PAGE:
57. The system of claim 56, further comprising means for annunciating a low charge condition of the battery and adapted to send an alert signal when the battery is in a low charge condition.
58. The system of claim 56, further comprising means for indicating a low charge condition of the battery and adapted to light up when the battery is in a low charge condition.
59. The system of claim 58, wherein the low battery charge condition indicator means flashes a light on and off when the battery is in a low charge condition.
60. The system of claim 42, further comprising a means for charging the rechargeable battery charger in the enclosure means.
61. The power supply module of claim 1, further comprising voltage transient and surge protection.
62. The method of claim 29, further comprising the step of providing voltage transient and surge protection.
63. The system of claim 33, further comprising means for voltage transient and surge protection.
64. An apparatus for protecting consumer electronic devices from brownouts and short duration power outages, comprising:
a power converter;
an energy storage device;
a plug and cord having contacts adapted for connection to a standard power outlet;
a power cable adapted for connection to a power input of a consumer electronic device; and
a housing, the housing enclosing the power converter and attached to the energy storage device, wherein the plug and cord and the power cable are fixedly attached to the housing, whereby the power converter is adapted to receive power from the standard power outlet through the plug and cord when a normal operating voltage is present thereon and from the energy storage device when the normal operating voltage is not present and converts the received power into a compatible voltage and current for transfer to a consumer electronic device over the power cable.
65. The power supply module of claim 64, wherein the plug and cord is two wire.
66. The power supply module of claim 64, wherein the plug and cord is three wire.
67. The power supply module of claim 64, wherein the energy storage device is a battery.
68. The power supply module of claim 64, wherein the energy storage device is a capacitor.
69. The power supply module of claim 64, wherein the energy storage device is a rechargeable battery.
70. The power supply module of claim 69, wherein the power converter charges the rechargeable battery.
71. The power supply module of claim 64, wherein the housing is double insulated and the plug and cord contacts are adapted for connection to a neutral and an ungrounded circuit of the power outlet.
72. The power supply module of claim 64, wherein the plug and cord contacts are adapted for connection to a neutral, an ungrounded and a grounding circuit of the power outlet.
73. The power supply module of claim 67, further comprising a battery holder attached to the housing, wherein the battery is removably connected to the battery holder.
74. The power supply module of claim 68, wherein the capacitor is enclosed in the housing.
75. The power supply module of claim 69, wherein the rechargeable battery is enclosed in the housing.
76. The power supply module of claim 64, further comprising an energy storage device status indicator which indicates a charge condition of the energy storage device.
Description
BACKGROUND OF THE INVENTION

This invention relates to power modules for consumer electronic devices, and, more particularly, to a power module that is separate from the consumer electronic device and is adapted to plug into an electric power outlet and to supply a desired voltage to the consumer electronic device even during power utility brownouts and short duration power outages.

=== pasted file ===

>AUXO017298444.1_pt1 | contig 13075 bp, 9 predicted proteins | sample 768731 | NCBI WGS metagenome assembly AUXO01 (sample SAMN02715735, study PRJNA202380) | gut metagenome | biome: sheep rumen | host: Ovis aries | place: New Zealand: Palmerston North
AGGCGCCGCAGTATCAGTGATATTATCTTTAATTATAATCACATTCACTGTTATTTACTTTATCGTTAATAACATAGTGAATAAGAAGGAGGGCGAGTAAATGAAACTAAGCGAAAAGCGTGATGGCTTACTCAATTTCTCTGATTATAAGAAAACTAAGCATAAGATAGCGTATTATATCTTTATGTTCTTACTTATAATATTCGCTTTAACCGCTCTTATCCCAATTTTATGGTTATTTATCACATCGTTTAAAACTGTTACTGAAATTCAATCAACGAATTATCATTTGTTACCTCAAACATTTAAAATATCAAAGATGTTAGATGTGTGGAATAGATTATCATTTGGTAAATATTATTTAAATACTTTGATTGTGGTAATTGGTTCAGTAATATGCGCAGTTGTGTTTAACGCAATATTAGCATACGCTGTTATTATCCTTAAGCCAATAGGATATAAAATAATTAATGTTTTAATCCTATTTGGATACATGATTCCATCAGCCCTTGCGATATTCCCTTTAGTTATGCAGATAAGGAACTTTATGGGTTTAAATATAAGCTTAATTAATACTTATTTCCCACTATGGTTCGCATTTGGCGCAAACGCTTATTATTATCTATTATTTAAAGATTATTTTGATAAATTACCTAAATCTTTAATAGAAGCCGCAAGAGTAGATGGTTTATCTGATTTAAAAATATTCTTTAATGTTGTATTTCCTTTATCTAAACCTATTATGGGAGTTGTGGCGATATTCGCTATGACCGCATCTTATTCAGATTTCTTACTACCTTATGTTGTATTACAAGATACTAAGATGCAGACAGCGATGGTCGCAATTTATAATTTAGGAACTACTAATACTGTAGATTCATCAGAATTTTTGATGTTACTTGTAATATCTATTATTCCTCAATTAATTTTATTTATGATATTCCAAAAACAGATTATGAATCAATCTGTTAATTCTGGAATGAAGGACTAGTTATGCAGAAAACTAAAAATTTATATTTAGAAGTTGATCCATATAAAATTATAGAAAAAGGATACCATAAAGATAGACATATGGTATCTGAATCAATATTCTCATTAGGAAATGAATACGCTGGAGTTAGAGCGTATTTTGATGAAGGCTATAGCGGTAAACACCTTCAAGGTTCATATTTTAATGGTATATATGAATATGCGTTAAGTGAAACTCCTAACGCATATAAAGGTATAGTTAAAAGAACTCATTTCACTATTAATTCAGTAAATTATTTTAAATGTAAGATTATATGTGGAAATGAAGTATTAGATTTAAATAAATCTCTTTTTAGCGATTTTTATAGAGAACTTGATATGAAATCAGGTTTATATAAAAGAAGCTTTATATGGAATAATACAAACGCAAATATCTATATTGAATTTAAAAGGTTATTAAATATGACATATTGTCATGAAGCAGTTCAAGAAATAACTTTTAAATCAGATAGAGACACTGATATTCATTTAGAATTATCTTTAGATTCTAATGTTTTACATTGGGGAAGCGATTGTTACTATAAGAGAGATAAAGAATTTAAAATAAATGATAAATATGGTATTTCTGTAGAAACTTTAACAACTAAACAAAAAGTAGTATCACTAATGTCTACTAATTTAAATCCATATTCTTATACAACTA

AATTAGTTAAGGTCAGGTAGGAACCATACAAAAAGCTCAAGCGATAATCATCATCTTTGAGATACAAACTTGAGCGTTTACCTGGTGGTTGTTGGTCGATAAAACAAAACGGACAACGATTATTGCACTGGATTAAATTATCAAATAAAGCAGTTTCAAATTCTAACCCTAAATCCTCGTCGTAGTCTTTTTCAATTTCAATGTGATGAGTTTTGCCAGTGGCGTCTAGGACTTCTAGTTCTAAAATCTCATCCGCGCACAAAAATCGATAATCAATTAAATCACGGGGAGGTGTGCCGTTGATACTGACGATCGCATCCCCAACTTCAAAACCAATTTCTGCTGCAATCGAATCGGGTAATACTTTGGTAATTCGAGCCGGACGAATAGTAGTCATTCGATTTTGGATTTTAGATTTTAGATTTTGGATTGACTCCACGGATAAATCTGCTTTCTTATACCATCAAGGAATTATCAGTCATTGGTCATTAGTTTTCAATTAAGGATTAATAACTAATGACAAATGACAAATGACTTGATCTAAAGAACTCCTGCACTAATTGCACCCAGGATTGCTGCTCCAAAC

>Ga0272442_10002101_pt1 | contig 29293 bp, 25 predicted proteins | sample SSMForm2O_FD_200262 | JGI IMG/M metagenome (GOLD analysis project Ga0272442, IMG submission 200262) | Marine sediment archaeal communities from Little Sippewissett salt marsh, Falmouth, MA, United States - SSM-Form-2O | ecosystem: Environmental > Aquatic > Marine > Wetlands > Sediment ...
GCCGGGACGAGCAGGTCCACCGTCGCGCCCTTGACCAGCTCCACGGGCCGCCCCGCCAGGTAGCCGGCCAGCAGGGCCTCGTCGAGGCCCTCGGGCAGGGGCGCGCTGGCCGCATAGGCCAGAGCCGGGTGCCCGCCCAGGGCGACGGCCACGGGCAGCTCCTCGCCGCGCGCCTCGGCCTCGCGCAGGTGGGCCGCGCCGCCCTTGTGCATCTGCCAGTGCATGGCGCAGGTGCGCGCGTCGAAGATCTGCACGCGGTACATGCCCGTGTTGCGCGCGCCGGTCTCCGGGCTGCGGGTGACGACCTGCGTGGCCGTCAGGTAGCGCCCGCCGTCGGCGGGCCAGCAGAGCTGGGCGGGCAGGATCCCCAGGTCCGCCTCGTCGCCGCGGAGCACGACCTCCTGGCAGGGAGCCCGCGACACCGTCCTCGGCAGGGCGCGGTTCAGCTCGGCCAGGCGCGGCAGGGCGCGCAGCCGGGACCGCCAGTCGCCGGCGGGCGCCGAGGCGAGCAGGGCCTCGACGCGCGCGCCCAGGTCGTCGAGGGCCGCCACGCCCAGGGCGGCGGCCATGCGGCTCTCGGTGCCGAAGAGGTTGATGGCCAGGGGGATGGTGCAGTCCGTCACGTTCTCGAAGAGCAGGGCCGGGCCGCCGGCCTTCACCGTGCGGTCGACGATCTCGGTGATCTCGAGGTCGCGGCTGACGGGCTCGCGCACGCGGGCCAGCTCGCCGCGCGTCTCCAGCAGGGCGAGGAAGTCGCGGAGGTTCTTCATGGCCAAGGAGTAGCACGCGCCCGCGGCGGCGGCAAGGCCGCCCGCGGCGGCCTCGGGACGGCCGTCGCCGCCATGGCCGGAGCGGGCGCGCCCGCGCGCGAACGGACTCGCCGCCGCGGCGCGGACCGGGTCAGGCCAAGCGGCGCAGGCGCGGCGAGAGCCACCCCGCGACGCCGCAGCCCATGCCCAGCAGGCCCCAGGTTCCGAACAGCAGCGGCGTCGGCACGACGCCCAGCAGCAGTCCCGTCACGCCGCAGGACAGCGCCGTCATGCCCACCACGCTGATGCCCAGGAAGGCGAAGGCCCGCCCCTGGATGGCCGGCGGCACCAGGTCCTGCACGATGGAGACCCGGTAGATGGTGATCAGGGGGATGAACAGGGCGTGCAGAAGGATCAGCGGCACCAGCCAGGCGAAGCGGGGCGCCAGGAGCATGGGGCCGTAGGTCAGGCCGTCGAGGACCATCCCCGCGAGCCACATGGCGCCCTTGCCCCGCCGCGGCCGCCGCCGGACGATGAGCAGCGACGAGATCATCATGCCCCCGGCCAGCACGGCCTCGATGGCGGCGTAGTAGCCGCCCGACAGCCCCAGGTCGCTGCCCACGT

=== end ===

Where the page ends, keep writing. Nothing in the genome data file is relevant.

DESCRIPTION OF THE RELATED TECHNOLOGY

Consumer electronic devices shall be defined herein as electronic products or devices that may be used at home or in an office. These consumer electronic devices may be for example, but not limited to, telephones having memory storage, programmable digital alarm clocks, digital electronic address and information appliances, telephone answering machines, video game play stations, cable and satellite television interface boxes, smart modems, digital subscriber line (DSL) modems and routers, ethernet network hubs and switches, sprinkler system control panels, security card readers, security access keypad panels, programmable thermostats, garage door opener controllers, programmable door bell annunciators, etc.

Generic power supply modules typically power these consumer electronic devices and may be provided as a power supply interface between an electrical power outlet and the consumer electronic device. The generic power supply module may be either a linear or switching power supply that receives utility service line voltage and produces a lower voltage compatible with the consumer product being powered thereby. This lower voltage may be either alternating current (AC) or direct current (DC). The power supply module is typically adapted to plug into an electric wall outlet, either with a short power cord and plug cap or directly into the face of the electric outlet.

Generally, consumer electronic devices must be low cost and without unnecessary parts so as to stay competitive with other competing products. As such, non-volatile memory or expensive memory back-up systems are not included in order to maintain the cost competitiveness of these devices. Thus, the design of these devices assumes that utility power will be continuous. This, however, is not always the case and when there is a minor power dip (brownout) or short duration loss of power these devices typically loose information stored in volatile memory (lower in cost than non-volatile memory) such as registers and latches, static random access memory (SRAM), dynamic random access memory (DRAM) and the like. This information may be frequently dialed telephone numbers, time and alarm settings, time of day and date, network and router settings, local and cable television channels, television program schedules, billing information and user identity, temperature-time profiles, recorded messages, etc.